Then why don’t you marry an ice cream sandwich?

I would say that one of the most memorable lectures that I heard during my four years at APU came from a guest lecturer in a music class whose name was Harold Best. Harold Best is probably pushing 70, and he’s the Dean Emeritus of the Wheaton School of Music, which means they like the guy so much they gave him a fancy title to keep forever whether or not he ever chooses to work for them again. And after hearing what he had to say, I wouldn’t blame them.

The gist of what Harold Best had to say was this: if you want to be taken seriously, keep your superlatives in check. That’s right, he gave a lecture on superlatives, and his last name is Best. Irony unintended.

Anyway, what he was saying is that the under-25 generation today in America has gone nuts with the superlatives, and we need to back it off if we ever want to be taken seriously. That is, if you overuse the superlative as much as folks in my generation typically do, who’s going to listen to you when you actually have something to say? What good is my word on faith, or art, or the things I’m passionate about when I regularly say things like “this is the best banana I’ve ever had in my life?” Essentially he means the more you use the superlative, the less valuable it becomes, so say what you mean, and mean what you say. Your words are more valuable when you reserve the most passionate ones to describe the things you’re most passionate about.

I’ve been thinking about that a lot lately, especially with the recent passage of good ol’ St. Valentine’s Day. In my opinion, “love” is probably the most common culprit as far as overused superlatives go, especially at APU. Love is the ultimate superlative, and it has become sort of a catchphrase at APU, tossed around casually without any serious consideration. I love Francis Chan, I love grilled cheese, I love Rainbow sandals, I love Jesus. And sure, there’s different connotations in each of those “loves,” but thinking about it you realize the frivolity with which we use that word. If we really do love something, I mean truly love it, then shouldn’t we show that thing or that person the respect of not lumping them in the same category as Naked Juice or slip n’ slides? If we say we “love” all these little insignificant things, then what word are we going to use when something comes along that we really, truly love?

So I challenge you, dear reader, to watch your language… in a couple of ways. First, take a day and count how many superlatives you hear or use. So that means if you turn on the radio, and the DJ says, “the best mix of the 80’s, 90’s, and today,” you count that as one. Walk outside, and think to yourself, “this is the coldest day ever?” That’s two. Chances are, if you start counting at the beginning of the day, you’ll get so high you lose track well before lunch.

Second challenge is this: take a few days, and keep track of everything you say you love, no matter the connotations, whether you truly mean it or not. Cream cheese, Kanye West, garage door openers, your mom, valet parking, whatever. It could turn out to be a fairly long list, but chances are that no matter how long it is, it’s going to be a pretty interesting smorgasboard of items, and one that’s worth examining.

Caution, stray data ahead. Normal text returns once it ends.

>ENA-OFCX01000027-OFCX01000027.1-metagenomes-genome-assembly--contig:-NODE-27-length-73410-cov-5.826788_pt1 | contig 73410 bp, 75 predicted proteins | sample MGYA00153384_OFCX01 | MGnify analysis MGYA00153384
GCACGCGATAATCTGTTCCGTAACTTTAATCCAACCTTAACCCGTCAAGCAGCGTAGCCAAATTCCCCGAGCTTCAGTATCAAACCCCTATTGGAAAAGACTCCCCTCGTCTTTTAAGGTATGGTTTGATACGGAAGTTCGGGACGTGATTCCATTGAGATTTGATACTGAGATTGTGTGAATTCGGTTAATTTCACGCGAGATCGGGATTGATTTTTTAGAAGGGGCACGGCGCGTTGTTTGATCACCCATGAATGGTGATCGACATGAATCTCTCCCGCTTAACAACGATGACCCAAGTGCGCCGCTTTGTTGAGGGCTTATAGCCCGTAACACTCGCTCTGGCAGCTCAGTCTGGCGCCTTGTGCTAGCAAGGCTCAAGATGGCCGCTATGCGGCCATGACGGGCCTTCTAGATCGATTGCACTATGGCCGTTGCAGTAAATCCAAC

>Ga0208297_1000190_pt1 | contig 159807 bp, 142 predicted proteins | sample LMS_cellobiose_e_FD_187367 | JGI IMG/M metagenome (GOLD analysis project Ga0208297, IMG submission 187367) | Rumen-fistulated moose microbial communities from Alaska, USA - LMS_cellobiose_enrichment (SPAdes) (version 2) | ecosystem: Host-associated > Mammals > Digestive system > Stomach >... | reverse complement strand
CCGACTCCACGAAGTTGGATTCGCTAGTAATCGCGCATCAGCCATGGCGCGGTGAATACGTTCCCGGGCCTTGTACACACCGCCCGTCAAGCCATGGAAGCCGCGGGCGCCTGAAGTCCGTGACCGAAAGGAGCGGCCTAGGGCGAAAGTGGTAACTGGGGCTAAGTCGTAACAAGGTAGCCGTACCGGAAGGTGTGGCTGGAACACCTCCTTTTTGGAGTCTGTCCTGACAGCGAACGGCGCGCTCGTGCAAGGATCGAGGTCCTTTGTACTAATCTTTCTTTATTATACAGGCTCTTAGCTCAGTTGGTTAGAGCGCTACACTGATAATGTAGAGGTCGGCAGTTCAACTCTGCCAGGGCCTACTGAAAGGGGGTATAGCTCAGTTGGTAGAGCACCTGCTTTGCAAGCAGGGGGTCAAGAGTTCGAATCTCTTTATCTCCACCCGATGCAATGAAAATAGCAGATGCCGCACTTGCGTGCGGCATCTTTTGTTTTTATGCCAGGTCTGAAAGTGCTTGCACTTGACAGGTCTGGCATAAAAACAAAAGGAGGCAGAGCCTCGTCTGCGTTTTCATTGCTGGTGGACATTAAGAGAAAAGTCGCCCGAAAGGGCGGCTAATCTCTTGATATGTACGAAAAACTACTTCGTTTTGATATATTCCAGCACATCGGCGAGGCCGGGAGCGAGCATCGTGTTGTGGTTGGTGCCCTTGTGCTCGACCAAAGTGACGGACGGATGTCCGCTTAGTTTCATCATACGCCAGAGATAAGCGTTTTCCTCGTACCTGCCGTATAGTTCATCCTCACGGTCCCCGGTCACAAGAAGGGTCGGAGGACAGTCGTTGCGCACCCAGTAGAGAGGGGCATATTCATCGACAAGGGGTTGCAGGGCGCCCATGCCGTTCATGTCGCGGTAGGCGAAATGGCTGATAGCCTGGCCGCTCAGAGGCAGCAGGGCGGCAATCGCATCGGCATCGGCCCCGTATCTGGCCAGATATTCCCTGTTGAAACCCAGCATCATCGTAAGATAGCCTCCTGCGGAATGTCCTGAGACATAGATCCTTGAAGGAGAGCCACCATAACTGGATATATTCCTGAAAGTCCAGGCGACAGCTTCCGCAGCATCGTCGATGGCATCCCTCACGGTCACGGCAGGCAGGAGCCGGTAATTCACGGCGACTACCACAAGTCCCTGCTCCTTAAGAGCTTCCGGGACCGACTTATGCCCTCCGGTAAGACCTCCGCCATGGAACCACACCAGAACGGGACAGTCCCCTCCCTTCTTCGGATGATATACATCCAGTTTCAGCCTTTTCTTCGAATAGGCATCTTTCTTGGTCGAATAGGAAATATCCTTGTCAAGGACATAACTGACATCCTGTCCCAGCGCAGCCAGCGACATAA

Then finally, think about it. I believe that in order to be a genuine person, you must speak genuinely. I also believe that if language is our currency, then its value is depreciating rapidly. Figure out whether or not you’re okay with that, and then do something about it (or don’t). But at least give it some consideration. We can make ourselves more meaningful and genuine people if we simply observe the things we say and choose our words wisely, and it’s certainly worth the effort, if you ask me.


4 Responses to “Then why don’t you marry an ice cream sandwich?”

  1. 1 mattvaudrey
    February 22, 2008 at 4:43 am

    The is the best post I’ve ever read, and the most insightful question I’ve ever heard in my life. I love blogging, but some authors make me sick, I hate them so much.
    I’m so tired, I could sleep for a week.

    I might just bring my little Fuck Tally clicker to school and count the superlatives. I may get carpal tunnel; middle-schoolers use more superlatives than anybody in the whole planet.

  2. 2 andygraham
    February 22, 2008 at 4:49 am

    It seems you’ve found the loophole in my little quandary here… I can’t tell if this is an actual compliment, or just an example of how the common overexaggerated superlative sounds so passé nowadays that it goes without any sort of regard… hmph.

    Let me know how the whole Fuck Tally thing works out.

  3. 3 Beau
    February 26, 2008 at 2:50 pm

    Agreed. This blog was awesome. Lucky for me I check this thing every ten minutes and so I had just read this when I got an email saying something to the effect of, “you have been nominated to talk to honors kids at bill and rida’s steak stop for their end of the year banquet. please submit your topic and rationale to such and such.” I replied with this topic, “Avoid superlatives: The best advice you’ll ever receive about being the most respected person on the planet.”

  4. June 4, 2012 at 4:05 am

    This is a fantastic weblog, could you be interested in going through an interview about just how you produced it? If so e-mail me personally!

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